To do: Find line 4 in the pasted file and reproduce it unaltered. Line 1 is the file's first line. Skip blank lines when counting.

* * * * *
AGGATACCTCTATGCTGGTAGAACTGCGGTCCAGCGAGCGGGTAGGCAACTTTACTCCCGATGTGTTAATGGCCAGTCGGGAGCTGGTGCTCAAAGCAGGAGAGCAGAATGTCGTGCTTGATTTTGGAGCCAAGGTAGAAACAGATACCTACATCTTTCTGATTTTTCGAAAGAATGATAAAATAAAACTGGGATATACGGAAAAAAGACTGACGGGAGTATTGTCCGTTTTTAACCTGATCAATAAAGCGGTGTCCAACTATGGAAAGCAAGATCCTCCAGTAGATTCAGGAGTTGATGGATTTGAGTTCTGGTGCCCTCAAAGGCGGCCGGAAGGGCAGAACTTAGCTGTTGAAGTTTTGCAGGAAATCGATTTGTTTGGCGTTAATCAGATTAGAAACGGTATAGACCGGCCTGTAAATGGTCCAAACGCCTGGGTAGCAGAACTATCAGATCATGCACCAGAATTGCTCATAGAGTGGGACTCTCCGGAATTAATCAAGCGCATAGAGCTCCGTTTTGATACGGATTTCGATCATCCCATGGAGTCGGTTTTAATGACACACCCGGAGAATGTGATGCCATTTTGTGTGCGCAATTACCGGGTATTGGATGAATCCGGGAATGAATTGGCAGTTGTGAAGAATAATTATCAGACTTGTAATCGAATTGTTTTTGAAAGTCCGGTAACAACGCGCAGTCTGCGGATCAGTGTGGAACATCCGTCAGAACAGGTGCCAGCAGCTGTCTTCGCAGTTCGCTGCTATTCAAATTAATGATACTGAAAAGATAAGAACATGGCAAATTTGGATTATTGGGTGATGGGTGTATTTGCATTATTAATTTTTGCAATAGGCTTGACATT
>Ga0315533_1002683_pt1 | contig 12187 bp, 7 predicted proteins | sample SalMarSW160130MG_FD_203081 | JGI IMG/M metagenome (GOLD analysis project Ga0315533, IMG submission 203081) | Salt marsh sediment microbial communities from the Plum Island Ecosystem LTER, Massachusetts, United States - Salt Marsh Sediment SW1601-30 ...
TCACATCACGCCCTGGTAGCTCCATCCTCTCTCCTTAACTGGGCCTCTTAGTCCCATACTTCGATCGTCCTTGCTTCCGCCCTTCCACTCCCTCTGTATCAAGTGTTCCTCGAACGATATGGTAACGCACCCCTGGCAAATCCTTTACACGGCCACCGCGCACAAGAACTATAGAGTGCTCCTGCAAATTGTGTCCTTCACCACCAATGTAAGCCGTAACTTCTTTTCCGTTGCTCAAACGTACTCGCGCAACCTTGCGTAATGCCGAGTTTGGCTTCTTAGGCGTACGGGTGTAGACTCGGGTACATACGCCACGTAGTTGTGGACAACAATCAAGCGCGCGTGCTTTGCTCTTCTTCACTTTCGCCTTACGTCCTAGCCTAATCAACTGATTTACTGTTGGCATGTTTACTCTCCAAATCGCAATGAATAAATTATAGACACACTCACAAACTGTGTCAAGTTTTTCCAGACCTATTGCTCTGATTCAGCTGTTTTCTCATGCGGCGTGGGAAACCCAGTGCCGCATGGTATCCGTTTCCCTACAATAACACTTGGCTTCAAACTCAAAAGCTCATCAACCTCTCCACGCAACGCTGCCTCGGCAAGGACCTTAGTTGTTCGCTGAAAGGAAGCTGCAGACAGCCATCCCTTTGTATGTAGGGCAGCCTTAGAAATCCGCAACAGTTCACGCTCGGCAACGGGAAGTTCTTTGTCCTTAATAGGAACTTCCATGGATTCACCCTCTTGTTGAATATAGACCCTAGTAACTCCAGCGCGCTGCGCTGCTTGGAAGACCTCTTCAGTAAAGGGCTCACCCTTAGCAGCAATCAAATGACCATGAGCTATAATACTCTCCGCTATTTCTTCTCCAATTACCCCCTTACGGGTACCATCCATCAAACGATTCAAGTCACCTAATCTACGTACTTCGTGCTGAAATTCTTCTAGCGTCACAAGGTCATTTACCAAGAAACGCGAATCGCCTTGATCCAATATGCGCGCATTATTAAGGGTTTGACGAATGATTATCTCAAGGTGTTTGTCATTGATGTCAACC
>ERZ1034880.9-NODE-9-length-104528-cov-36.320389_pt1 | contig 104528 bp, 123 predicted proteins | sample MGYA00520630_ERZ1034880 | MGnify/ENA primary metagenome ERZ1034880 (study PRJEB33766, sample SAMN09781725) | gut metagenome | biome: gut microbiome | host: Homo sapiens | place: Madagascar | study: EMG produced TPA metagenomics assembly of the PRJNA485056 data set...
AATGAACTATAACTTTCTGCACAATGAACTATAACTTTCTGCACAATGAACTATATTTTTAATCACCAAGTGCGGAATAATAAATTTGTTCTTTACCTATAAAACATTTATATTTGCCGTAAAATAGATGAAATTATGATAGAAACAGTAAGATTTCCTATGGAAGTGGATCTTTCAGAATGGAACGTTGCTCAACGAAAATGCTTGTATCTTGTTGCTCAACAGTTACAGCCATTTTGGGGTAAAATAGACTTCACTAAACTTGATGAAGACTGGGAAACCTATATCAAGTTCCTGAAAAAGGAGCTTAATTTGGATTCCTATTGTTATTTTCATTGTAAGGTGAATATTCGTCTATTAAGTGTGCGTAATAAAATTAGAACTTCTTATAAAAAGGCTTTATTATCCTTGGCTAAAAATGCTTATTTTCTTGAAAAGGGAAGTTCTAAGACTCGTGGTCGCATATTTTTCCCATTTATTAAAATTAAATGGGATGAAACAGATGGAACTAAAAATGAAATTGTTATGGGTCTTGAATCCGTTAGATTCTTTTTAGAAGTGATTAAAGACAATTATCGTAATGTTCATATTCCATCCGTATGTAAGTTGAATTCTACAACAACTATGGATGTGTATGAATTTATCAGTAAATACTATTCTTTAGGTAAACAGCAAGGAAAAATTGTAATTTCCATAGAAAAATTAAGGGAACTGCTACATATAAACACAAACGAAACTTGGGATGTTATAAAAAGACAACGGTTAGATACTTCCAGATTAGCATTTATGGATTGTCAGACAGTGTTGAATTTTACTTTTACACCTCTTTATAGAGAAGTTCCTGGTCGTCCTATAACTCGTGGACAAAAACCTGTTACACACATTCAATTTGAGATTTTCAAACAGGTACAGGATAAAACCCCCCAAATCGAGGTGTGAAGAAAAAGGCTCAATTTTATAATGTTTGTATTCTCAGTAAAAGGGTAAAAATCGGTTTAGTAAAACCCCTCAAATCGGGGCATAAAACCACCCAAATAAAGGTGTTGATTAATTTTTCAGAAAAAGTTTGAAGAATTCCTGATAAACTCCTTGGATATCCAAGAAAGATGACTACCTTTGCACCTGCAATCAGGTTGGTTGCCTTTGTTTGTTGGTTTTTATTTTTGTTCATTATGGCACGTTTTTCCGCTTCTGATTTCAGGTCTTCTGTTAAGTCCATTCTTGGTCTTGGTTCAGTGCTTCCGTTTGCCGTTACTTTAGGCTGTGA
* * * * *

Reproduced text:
>ERZ1034880.9-NODE-9-length-104528-cov-36.320389_pt1 | contig 104528 bp, 123 predicted proteins | sample MGYA00520630_ERZ1034880 | MGnify/ENA primary metagenome ERZ1034880 (study PRJEB33766, sample SAMN09781725) | gut metagenome | biome: gut microbiome | host: Homo sapiens | place: Madagascar | study: EMG produced TPA metagenomics assembly of the PRJNA485056 data set...